North Wales Ice

Posted by Dave Pickford
Tuesday 12th January 2010

PlantFear Editor's Blog, January 2010 


When questioned about the resilience of his forces against the advancing French army during the Napoleonic Wars, the Russian General Kutuzov quipped that "January and February [were his] best generals". The General's remark reflected the fact that thousands of French conscripts had frozen to death on the icy march east - far more than had been shot by his own cannons. If there is a moral in that unfortunate story, it is that the power of winter can never be underestimated.



It is becoming clear that January 2010 is marking the beginning of our new decade with one of the longest periods of cold weather for a generation. Whilst this might be causing untold problems for local authorities and rail operators, climbers across Britain have been welcoming it with all the enthusiasm of children anticipating a snowed-in day off school.

 

A very wintry Cwm Idwal in early January 2010

I was out climbing in North Wales for the first two weekends of the new year; I can't recall seeing so many people out enjoying Britain's mountains in winter. There was a surreal, festival atmosphere in Cwm Idwal in the Ogwen Valley. Scores of climbers and walkers were out making the most of this miraculous alpine wonderland. 

I'm a rock climber at heart, but there are two ice climbs in North Wales that have always held a particular allure: Cascade in the Llanberis Pass and The Devil's Appendix in Cwm Idwal

It was with a degree of shock that I drove back home last Sunday having done both these great routes on consecutive days. Cascade was something of an afterthought: Gruff Owen and I had retreated from Black Ladders due to the extreme cold (it must have been about minus twenty up there with the wind-chill) and didn't get to the base of the route until 2pm, possibly a touch late to be setting out on a three pitch icefall. I'll never forget finishing the final section on thin, sketchy ice, in the dark, with just a single short ice screw in the entire pitch. Jim Perrin once wrote about descending Bristly Ridge on nearby Glyder Fach in a winter gale and of how "the real, memorable mercury of experience was off the scale, and brimming from the glass". Climbing in the mountains in winter often throws you into the heart of your own life, which is what makes it so addictive.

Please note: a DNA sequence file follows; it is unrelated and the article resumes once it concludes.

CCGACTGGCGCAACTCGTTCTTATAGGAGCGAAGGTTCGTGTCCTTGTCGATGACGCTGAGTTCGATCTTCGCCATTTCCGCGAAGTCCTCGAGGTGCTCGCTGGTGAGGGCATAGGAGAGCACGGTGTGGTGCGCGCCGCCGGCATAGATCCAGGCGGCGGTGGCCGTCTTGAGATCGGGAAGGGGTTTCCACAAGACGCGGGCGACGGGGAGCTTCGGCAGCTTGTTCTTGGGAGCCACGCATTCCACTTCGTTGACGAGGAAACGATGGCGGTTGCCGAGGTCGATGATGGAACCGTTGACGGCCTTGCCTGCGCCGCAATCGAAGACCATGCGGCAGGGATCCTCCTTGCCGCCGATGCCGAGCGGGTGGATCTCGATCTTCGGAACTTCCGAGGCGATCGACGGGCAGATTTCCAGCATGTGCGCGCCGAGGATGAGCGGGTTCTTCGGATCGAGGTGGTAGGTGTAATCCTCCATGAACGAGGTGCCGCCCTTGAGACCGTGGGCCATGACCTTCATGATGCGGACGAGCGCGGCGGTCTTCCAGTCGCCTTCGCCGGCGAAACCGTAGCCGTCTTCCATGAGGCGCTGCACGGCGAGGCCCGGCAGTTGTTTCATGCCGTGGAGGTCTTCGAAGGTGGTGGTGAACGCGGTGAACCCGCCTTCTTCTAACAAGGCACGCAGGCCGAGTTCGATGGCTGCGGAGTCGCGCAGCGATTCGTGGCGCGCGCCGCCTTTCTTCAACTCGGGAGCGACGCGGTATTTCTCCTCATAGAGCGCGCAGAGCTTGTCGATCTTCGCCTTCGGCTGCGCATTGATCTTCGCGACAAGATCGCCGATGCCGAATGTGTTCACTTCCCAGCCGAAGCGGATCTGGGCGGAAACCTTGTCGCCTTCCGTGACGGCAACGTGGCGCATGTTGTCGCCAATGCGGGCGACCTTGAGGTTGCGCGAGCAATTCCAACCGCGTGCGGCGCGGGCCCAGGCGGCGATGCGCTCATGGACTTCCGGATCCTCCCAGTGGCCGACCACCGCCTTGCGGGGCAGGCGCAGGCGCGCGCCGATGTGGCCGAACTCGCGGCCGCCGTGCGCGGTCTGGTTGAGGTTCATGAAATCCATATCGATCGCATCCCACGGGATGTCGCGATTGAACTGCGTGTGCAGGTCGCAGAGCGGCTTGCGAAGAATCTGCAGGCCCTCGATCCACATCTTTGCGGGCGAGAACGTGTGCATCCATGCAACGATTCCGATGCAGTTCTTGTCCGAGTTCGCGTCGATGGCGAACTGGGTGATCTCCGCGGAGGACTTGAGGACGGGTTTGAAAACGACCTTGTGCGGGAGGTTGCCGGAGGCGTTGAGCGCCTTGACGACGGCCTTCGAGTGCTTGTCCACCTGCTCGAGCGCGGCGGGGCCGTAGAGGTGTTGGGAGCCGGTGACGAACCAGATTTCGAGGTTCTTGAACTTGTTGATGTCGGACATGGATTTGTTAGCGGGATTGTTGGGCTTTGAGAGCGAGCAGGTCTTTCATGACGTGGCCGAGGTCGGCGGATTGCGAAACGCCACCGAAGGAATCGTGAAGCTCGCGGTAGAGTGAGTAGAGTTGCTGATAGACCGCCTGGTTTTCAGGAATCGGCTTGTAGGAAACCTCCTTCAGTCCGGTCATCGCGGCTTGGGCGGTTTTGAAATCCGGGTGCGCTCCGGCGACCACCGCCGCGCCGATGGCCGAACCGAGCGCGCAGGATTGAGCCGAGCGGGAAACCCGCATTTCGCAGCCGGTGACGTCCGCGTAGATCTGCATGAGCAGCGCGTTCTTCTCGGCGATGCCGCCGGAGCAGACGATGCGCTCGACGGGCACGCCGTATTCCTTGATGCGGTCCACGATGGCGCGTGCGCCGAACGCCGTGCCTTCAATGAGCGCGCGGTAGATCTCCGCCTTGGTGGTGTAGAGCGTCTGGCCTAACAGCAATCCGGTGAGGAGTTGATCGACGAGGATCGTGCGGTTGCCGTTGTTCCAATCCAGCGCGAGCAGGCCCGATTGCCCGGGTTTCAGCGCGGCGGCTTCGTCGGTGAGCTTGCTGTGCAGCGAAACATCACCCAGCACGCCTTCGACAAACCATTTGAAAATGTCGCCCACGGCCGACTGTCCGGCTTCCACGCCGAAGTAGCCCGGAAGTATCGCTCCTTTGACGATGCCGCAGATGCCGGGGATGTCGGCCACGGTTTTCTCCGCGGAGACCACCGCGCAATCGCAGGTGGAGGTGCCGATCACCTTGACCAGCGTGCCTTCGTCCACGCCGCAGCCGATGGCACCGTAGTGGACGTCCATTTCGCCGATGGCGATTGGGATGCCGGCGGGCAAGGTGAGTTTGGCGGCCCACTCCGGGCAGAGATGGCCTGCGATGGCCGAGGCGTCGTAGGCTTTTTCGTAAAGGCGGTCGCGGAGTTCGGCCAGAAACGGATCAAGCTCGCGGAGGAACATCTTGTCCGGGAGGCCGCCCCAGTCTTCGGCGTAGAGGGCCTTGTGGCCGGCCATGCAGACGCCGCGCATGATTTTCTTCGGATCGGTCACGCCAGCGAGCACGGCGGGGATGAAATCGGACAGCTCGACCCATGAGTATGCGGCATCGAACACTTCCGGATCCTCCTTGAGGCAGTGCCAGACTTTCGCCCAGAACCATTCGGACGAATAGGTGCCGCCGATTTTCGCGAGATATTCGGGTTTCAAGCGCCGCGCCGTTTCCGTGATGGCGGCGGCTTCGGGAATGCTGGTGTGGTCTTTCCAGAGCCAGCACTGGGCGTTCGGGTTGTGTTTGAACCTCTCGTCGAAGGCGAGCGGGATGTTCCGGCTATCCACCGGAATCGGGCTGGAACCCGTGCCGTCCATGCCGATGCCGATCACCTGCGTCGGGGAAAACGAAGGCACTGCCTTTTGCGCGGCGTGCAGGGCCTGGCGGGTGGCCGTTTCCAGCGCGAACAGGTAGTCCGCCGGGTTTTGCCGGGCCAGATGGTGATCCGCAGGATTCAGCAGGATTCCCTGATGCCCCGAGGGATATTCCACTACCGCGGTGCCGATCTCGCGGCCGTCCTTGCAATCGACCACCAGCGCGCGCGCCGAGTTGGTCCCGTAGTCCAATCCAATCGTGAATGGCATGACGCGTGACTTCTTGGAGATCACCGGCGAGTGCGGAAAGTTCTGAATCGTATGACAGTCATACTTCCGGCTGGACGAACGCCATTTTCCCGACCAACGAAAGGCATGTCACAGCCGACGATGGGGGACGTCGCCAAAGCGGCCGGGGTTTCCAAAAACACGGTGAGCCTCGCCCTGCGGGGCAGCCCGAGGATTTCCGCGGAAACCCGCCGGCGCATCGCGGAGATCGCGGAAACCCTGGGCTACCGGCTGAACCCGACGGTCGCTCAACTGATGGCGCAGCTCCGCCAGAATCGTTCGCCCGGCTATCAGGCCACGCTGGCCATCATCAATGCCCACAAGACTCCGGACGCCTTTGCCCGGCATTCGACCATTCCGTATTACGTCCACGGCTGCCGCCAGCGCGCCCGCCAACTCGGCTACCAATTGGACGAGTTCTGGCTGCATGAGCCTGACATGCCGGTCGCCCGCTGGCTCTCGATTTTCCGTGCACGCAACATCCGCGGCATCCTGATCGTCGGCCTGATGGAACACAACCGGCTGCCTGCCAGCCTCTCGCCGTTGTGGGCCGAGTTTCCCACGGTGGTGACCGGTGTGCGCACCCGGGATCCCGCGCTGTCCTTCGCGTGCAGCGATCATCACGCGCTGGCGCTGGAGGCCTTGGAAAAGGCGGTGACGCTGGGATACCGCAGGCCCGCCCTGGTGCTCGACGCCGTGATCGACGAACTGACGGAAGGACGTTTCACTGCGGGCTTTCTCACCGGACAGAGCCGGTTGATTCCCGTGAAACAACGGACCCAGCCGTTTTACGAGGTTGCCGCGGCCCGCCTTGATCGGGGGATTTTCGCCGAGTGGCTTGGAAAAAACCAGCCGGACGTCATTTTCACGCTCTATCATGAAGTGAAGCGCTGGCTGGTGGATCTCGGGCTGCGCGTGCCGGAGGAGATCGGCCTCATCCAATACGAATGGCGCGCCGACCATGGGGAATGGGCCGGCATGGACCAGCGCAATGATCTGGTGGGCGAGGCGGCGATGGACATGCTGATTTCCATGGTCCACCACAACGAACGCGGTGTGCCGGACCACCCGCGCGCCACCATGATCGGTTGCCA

Robins cruising the first pitch of the Appendix - his third ice lead!

On Saturday, local legend Pete Robins and I stomped up into Cwm Idwal to have a look at a few things. The Devil's Appendix was high on our agenda, but we half-expected it to either not be in climbable condition, or - if it was - to be festooned with tooled-up heroes eager to get a slice of the action. To our great surprise, the crucial icicle was in excellent shape, and there was only a single party ahead of us. Pete was so keen for the lead of the crux first pitch it would have been rude to refuse, and he promptly stormed up it - not a bad effort for his third ice lead!

I linked the second and third together into a beautiful, long 60m pitch - the best way to do the upper section of the route, avoiding the poor and uncomfortable second belay on the left. At the top, I was greeted by a gale blowing spindrift avalanches over the rim of the wall, and looked like a half-frozen Yeti by the time Pete arrived. We scampered back down and finished the day off with a blast up the Devil's Kitchen, a wonderfully atmospheric icefall in the apex of the narrow chasm at the back of Cwm Idwal. On Sunday, I woke up to snow and a Force 8 gale rattling the window. But it hardly mattered. I found it difficult to recall a better weekend of winter climbing in Britain.

The author enjoying the otherwordly environment of The Devil's Kitchen (V, 5) in Cwm Idwal in early January 2010

Read more blog entries by Dave Pickford

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